COVID-19 and Colorectal Cancer Get The Facts

How is colorectal cancer care changing in the era of COVID-19?

April 30, 2020

In just a few months, coronavirus (COVID-19) has transformed our lives. Despite the innumerable challenges, COVID-19 has created an opportunity for the revision of healthcare approaches and norms, including how cancer care is practiced.

As hospitals are increasingly forced to focus their resources on treating patients with COVID-19, fewer resources are directed toward patients with diseases that are not immediately life-threatening; including cancer, depending on the stage. In order to minimize cancer patients’ exposure to COVID-19, hospital or clinic visits have been limited to the absolute necessary. Many surgeons have suspended all non-urgent cancer surgeries, while procedures including routine scans that are not considered life-saving are being delayed. But cancer care is complicated—sometimes a given procedure or treatment may not necessarily be “life saving”, but an earlier intervention could prevent more serious complications and improve a patient’s quality of life in the long-term.

The focus is now on how to optimize the balance between effective cancer care and minimizing the risk of infection.

In response to COVID-19, use of telemedicine has skyrocketed. Patients are able to meet with their doctors online, avoiding contact with COVID-19-positive individuals in and around hospitals and clinics. So far, telemedicine has been well accepted by both patients and doctors, and is projected to continue beyond the pandemic. It has been especially useful for long-term follow-up patients and supportive care visits, such as those regarding sexual health or survivorship.

For patients on intravenous chemotherapies who need to be in the hospital to receive treatment, the importance of these drugs as part of a patient’s treatment must be considered and compared to their risk of infection. Overall, the pandemic has triggered a re-evaluation of many cancer treatments, and has promoted the removal of treatments that are not proving to be worth the risk.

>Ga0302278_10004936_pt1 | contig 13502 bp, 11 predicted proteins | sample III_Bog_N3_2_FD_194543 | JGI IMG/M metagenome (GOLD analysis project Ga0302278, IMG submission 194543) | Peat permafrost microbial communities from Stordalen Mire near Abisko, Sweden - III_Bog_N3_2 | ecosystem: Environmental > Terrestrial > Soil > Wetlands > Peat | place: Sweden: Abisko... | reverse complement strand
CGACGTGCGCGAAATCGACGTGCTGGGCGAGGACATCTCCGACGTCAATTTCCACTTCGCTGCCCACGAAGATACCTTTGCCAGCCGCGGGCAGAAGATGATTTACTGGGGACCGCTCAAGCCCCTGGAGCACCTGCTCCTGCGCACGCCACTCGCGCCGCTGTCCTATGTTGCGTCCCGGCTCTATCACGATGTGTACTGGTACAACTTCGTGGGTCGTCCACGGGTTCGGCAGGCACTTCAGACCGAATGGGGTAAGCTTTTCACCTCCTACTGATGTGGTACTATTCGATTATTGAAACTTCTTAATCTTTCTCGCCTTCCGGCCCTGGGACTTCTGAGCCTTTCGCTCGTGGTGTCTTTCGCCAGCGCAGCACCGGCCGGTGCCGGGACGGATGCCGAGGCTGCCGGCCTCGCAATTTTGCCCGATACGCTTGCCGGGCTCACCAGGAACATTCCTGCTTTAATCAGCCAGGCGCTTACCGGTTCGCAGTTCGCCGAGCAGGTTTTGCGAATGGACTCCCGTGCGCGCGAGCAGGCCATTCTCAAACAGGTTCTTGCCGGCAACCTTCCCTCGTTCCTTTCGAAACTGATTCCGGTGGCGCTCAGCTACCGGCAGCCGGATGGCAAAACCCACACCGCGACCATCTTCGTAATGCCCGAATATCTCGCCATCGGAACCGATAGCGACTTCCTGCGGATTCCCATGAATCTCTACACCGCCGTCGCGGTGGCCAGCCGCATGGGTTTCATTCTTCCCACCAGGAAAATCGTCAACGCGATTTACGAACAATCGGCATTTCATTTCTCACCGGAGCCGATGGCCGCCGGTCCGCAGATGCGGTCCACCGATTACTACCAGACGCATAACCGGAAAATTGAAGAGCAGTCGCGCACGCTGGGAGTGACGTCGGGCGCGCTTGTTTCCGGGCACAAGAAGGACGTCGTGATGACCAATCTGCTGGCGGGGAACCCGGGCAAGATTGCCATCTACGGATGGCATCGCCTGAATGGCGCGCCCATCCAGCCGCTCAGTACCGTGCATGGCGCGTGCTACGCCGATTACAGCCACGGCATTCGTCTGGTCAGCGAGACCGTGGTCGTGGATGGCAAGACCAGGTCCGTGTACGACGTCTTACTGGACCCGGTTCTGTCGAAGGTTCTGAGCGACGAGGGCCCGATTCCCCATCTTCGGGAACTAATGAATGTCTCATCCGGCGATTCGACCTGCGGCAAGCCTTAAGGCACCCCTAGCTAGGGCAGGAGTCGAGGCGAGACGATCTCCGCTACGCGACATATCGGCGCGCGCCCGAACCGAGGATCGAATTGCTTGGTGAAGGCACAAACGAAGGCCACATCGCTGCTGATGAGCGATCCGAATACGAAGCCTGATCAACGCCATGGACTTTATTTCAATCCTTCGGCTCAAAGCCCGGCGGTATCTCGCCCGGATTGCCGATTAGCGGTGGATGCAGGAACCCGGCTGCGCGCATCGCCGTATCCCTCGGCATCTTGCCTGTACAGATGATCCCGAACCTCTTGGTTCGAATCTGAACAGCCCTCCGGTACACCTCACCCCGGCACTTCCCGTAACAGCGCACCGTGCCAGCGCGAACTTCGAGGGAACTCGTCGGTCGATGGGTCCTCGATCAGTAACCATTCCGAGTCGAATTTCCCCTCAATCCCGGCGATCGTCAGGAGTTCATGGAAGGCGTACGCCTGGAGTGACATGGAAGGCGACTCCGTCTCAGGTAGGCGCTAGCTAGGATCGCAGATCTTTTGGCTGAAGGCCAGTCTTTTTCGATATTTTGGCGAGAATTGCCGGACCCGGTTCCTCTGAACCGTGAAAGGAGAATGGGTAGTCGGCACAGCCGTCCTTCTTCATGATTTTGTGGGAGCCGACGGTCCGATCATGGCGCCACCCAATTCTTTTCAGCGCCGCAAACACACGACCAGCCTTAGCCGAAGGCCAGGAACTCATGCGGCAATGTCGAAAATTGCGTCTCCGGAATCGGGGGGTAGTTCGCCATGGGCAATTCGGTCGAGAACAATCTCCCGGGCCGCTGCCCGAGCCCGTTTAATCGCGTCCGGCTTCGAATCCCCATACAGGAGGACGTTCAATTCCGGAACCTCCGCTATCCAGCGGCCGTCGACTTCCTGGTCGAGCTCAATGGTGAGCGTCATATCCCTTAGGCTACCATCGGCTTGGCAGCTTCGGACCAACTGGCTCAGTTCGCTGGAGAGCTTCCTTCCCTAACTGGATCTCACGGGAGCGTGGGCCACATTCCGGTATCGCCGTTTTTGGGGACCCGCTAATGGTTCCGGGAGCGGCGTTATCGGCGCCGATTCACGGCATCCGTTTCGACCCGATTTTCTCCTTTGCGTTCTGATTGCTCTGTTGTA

Modified guidelines also suggest the option of skipping cycles or lowering the dosage of specific treatments. Whenever possible, it is also recommended to replace intravenous chemotherapy with oral therapy, allowing the patient to take their treatment at home and be accompanied by their doctor through telemedicine visits.

Cancer care is essential. Finding the balance between offering the best, most updated treatment and minimizing risk of infection will be crucial as patients continue their cancer journeys

References:

Marshall, J., Yarden, R., Weinberg, B. (2020). Colorectal cancer carein the age of coronavirus: strategies to reduce risk and maintain benefit. Colorectal Cancer. 2020 Apr; 0(0): 0.2217/crc-2020-0010. Published online 2020 Apr 16. doi: 10.2217/crc-2020-0010

Onclive. (2020). COVID-19 Management of CRC Patients: a Guide for Oncologists. [Webinar]. Retrieved from: https://www.onclive.com/inside-oncology/covid-19-management-of-crc-patients-a-guide-for-oncologists/covid19-management-of-crc-patients-a-guide-for-oncologists/

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